A common complaint among resellers is that information on their product sets is not always particularly easy to obtain. In those instances when they do get the information they're after, it can quickly become obsolete. While a number of vendors have opted for electronic communication through either Lotus Notes or the Internet for their communications, Oracle is opting for a more conventional approach.
As part of its program to promote its reseller channel, Oracle has recently launched the Oracle Value Service, a new information delivery service that it is offering to members of its existing 500+ Business Alliance Programme (BAP) and new partners alike.
According to Oracle's director of business alliances for Australasia, Mitchell Chapman, the aim of the service is to help Oracle channels partners and third-party organisations build Oracle-based business solutions quickly and easily. He said indirect sales of Oracle's workgroup and developer tools accounted for over 17 per cent of licence revenue last year, and the company aims to boost that number to 50 per cent by the end of 1998.
The service is available for a subscription of $2,500 a year for both BAP members and new members, for which they receive a package of material updated quarterly. This includes sales and marketing information, technical and sales education, technical support, and Oracle products. The initial Value Pack includes Oracle Workgroup/2000 software, Oracle Web technology, development licences and a CD-ROM containing sales and marketing information. Chapman said the service will also be partially extended to the Internet later this year, with some information currently available on Oracle's Web site.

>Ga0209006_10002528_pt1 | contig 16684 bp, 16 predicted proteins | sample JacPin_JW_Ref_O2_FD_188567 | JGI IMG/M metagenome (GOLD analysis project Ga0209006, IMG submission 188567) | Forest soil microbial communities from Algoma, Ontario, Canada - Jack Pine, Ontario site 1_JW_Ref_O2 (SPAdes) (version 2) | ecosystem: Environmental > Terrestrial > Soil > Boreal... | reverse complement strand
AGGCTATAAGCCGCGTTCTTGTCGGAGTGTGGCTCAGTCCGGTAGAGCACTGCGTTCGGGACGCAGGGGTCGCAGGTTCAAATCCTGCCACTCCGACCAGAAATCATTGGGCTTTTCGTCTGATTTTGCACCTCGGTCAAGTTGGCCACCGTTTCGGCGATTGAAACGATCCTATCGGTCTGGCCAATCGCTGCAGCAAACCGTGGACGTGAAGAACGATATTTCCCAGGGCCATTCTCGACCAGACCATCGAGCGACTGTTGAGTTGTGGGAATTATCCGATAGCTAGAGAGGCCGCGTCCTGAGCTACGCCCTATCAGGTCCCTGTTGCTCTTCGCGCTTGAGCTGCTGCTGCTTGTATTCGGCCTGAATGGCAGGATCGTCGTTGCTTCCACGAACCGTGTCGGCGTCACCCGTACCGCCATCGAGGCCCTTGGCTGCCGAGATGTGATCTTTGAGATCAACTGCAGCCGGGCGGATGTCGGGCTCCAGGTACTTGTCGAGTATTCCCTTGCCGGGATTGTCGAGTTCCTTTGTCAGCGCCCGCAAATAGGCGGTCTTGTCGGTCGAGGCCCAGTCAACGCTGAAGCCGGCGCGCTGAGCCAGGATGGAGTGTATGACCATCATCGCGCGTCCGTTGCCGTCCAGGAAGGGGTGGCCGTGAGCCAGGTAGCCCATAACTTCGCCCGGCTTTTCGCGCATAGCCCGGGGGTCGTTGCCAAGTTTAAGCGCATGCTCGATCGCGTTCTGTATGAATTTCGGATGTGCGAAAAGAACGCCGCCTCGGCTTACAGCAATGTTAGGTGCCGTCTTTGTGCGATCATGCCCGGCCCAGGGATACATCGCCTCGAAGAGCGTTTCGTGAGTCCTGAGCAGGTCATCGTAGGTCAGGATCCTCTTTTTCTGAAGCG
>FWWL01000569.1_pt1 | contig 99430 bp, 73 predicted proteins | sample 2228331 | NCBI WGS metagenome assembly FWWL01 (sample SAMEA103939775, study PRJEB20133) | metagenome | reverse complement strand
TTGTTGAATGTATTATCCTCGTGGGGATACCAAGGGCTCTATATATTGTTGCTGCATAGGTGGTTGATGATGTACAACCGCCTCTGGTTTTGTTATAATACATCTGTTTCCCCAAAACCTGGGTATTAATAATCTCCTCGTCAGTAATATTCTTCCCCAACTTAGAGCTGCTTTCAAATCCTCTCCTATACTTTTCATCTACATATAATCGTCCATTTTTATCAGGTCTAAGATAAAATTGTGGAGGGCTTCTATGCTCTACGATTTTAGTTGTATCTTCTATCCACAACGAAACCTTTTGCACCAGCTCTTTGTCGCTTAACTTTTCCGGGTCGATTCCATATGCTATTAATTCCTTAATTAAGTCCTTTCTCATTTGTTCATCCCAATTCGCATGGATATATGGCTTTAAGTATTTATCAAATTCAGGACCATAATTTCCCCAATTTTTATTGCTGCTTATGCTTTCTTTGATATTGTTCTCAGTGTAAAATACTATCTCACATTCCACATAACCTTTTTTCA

In describing the role of the Value Service, Mitchell said it assists in Oracle's desire to reach non-traditional partners at the consumer level of the reseller community. "We have selected two value added distributors, i. t. connXions and OGen Pacific, and through them we will have access to the more traditional PC type resellers that are seeing this as a great chance for them to add value to what they're currently selling - to develop systems and provide total solutions."
Oracle's director of worldwide business alliances, Christopher Dittmer, said the concept of the Value Service is straightforward. "When we started looking at this early on with our population of partners, we asked them specifically the kinds of things that they wanted from a manufacturer. So what we've tried to do is crystallise these things and put them into something we call the Oracle value service. "It's essentially everything you need to get started - it's Oracle in a box," he said.
Value Service is in some ways a response to criticisms made of Oracle in the past. "I think what we haven't done well in the past is consistently communicate with partners and provide them with tools to develop them. I don't think we've been consistent in that," said Dittmer.
"Now we're putting the systems in place to basically make that happen, and to go out with a compelling business proposition to partners. I would say it will take us some time to get this fully operational, but I think you're already seeing some of the results of our efforts."